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  8. Observed from distance it is not easy to understand what is going on less what the future will bring. Sometimes it is helpful to use a dictionary to gain insight what it means and from there it is possible to interpret and hopefulle also understand without being an insider. The dictionary give information.

    scaramucci
    the fluids or solids resulting from one's inability to control bowel movements; stool (feces) which has leaked unexpectedly from the rectum. Scaramucci can range from being an accidental or occasional leakage of stool while passing gas, to a full-blown loss of bowel control.

    I really hope the ordinary US citizen get information from other sources than the MSM or even better if they experience real change and positive progress.

    From an outsiders point of view it looks confusing. Especially if the dictionary gives a hint about what the future will bring.

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    1. It's confusing from the inside too.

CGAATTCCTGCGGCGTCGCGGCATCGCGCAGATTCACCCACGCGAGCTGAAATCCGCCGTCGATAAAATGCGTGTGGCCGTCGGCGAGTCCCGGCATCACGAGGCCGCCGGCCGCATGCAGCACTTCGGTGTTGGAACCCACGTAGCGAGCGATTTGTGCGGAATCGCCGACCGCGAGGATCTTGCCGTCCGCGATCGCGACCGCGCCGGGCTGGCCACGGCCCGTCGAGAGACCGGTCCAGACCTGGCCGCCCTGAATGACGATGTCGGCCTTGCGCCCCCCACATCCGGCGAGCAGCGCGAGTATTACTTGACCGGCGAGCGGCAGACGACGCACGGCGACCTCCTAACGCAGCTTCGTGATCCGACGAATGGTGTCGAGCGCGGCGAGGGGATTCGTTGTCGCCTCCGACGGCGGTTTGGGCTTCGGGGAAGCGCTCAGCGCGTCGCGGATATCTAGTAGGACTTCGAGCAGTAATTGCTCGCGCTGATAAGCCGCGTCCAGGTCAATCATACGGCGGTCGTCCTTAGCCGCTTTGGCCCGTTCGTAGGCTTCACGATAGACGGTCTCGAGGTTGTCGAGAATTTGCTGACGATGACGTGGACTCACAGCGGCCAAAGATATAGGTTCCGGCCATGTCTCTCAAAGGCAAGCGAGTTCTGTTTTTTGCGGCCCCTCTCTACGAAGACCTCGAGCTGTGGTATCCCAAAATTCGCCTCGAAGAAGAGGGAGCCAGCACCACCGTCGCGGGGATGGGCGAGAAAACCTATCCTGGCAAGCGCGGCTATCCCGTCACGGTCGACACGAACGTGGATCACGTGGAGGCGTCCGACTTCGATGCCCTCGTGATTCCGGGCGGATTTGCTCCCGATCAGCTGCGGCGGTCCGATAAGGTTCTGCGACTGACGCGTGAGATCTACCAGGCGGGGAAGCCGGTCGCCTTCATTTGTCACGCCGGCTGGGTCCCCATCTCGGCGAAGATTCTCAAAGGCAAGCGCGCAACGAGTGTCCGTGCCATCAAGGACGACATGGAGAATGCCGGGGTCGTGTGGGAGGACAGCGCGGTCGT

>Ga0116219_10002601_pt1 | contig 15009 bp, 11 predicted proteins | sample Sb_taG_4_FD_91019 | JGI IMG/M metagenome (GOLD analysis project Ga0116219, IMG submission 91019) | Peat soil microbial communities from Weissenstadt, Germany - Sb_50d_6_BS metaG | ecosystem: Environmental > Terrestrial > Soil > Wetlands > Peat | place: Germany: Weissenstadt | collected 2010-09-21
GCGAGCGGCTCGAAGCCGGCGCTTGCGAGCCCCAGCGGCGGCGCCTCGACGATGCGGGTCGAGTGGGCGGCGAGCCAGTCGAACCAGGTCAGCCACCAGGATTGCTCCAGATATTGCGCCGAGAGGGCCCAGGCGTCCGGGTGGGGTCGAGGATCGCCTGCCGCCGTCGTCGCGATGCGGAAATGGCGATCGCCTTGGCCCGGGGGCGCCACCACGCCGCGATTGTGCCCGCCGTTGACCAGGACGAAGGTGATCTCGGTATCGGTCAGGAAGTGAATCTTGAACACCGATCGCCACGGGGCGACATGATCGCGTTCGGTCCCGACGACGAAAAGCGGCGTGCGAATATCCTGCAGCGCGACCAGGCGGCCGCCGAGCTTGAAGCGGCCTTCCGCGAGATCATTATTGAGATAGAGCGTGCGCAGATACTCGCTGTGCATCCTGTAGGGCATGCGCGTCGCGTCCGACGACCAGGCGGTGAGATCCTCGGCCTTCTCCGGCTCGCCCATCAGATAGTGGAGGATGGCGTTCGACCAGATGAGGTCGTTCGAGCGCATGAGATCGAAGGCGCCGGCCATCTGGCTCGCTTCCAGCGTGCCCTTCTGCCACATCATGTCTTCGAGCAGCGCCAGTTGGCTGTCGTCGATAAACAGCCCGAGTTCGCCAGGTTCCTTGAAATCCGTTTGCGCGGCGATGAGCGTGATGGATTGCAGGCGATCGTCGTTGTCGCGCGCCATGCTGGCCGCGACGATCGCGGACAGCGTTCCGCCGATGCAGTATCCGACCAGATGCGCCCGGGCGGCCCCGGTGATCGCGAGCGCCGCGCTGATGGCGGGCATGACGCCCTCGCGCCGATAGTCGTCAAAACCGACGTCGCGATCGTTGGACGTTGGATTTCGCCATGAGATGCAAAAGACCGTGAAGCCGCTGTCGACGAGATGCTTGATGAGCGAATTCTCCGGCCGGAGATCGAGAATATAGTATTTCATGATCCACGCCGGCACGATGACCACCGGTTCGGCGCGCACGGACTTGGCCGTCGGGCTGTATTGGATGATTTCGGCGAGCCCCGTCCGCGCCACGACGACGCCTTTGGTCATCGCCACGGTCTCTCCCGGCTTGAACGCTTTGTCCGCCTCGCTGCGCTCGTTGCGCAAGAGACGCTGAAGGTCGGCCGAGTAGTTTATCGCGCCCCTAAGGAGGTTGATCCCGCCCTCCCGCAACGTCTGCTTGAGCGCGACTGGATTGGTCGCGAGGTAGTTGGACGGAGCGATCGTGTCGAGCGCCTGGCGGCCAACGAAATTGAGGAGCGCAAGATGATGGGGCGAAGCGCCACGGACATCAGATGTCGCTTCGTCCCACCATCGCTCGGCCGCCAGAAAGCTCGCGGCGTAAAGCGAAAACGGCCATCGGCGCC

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  9. One of my relatives on my Mom's side had seen Orville and Wilbur fly at an exhibition when he was a small boy. He told me he never thought man would get to the Moon, let alone see it live on TV.

    He's the same guy that told me whne I was little that the one thing that most amazed him about TV was that it had "no moving parts" in it.

    He had quite a perspective on life....

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    1. The last century was the "age of wonder".

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  10. When telling about the values you experienced had a positive effect and made a significant effect on the way you behave and live your life, it is interesting to take a look at the map Transparency International /TI) use to present their findings from their global survey. https://goo.gl/ek2igk The ones growing up in countries having a different tradition, culture and religion seems to lack something you got when TI comes up with their figures. The consequences of corruption do something with the attitude of the people and when people are moving do they also bring with them the parts that caused the reasons from wanting to harvest from the benefit other can offer in the US or the countries being on the opposite side of the scale they are moving from? To build a society and make it functional and wealthy you need to have loyalty to "the nation" and follow the common rules. It used to be like that. Today it seems not being political correct to be a patriot and loyal to the values that shaped the attitude that created the wealth and good society. Now everything is equal even if the results tell you there is a difference.